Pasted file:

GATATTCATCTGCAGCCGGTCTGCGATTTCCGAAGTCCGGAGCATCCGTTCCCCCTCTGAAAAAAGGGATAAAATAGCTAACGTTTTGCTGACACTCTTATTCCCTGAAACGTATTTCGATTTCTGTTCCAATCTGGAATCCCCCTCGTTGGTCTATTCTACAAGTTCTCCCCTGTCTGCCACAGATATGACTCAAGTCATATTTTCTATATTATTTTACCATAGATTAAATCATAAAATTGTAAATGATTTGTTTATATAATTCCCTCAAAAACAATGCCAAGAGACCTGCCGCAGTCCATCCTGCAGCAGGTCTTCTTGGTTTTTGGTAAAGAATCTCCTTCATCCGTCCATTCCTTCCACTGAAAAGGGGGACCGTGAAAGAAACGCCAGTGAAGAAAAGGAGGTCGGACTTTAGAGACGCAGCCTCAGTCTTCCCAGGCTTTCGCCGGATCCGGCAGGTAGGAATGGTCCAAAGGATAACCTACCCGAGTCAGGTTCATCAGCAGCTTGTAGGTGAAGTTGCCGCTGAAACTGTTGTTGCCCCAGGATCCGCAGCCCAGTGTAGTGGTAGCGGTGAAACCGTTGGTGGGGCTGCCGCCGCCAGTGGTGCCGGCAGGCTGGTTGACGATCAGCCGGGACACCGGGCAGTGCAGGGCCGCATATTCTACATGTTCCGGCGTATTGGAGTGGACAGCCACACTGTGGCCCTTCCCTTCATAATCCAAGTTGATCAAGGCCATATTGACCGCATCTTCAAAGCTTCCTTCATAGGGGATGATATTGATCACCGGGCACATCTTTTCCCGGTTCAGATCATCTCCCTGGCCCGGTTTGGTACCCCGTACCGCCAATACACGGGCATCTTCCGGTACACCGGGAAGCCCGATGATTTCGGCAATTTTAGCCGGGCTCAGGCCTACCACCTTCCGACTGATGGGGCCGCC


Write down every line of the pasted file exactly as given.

GATATTCATCTGCAGCCGGTCTGCGATTTCCGAAGTCCGGAGCATCCGTTCCCCCTCTGAAAAAAGGGATAAAATAGCTAACGTTTTGCTGACACTCTTATTCCCTGAAACGTATTTCGATTTCTGTTCCAATCTGGAATCCCCCTCGTTGGTCTATTCTACAAGTTCTCCCCTGTCTGCCACAGATATGACTCAAGTCATATTTTCTATATTATTTTACCATAGATTAAATCATAAAATTGTAAATGATTTGTTTATATAATTCCCTCAAAAACAATGCCAAGAGACCTGCCGCAGTCCATCCTGCAGCAGGTCTTCTTGGTTTTTGGTAAAGAATCTCCTTCATCCGTCCATTCCTTCCACTGAAAAGGGGGACCGTGAAAGAAACGCCAGTGAAGAAAAGGAGGTCGGACTTTAGAGACGCAGCCTCAGTCTTCCCAGGCTTTCGCCGGATCCGGCAGGTAGGAATGGTCCAAAGGATAACCTACCCGAGTCAGGTTCATCAGCAGCTTGTAGGTGAAGTTGCCGCTGAAACTGTTGTTGCCCCAGGATCCGCAGCCCAGTGTAGTGGTAGCGGTGAAACCGTTGGTGGGGCTGCCGCCGCCAGTGGTGCCGGCAGGCTGGTTGACGATCAGCCGGGACACCGGGCAGTGCAGGGCCGCATATTCTACATGTTCCGGCGTATTGGAGTGGACAGCCACACTGTGGCCCTTCCCTTCATAATCCAAGTTGATCAAGGCCATATTGACCGCATCTTCAAAGCTTCCTTCATAGGGGATGATATTGATCACCGGGCACATCTTTTCCCGGTTCAGATCATCTCCCTGGCCCGGTTTGGTACCCCGTACCGCCAATACACGGGCATCTTCCGGTACACCGGGAAGCCCGATGATTTCGGCAATTTTAGCCGGGCTCAGGCCTACCACCTTCCGACTGATGGGGCCGCC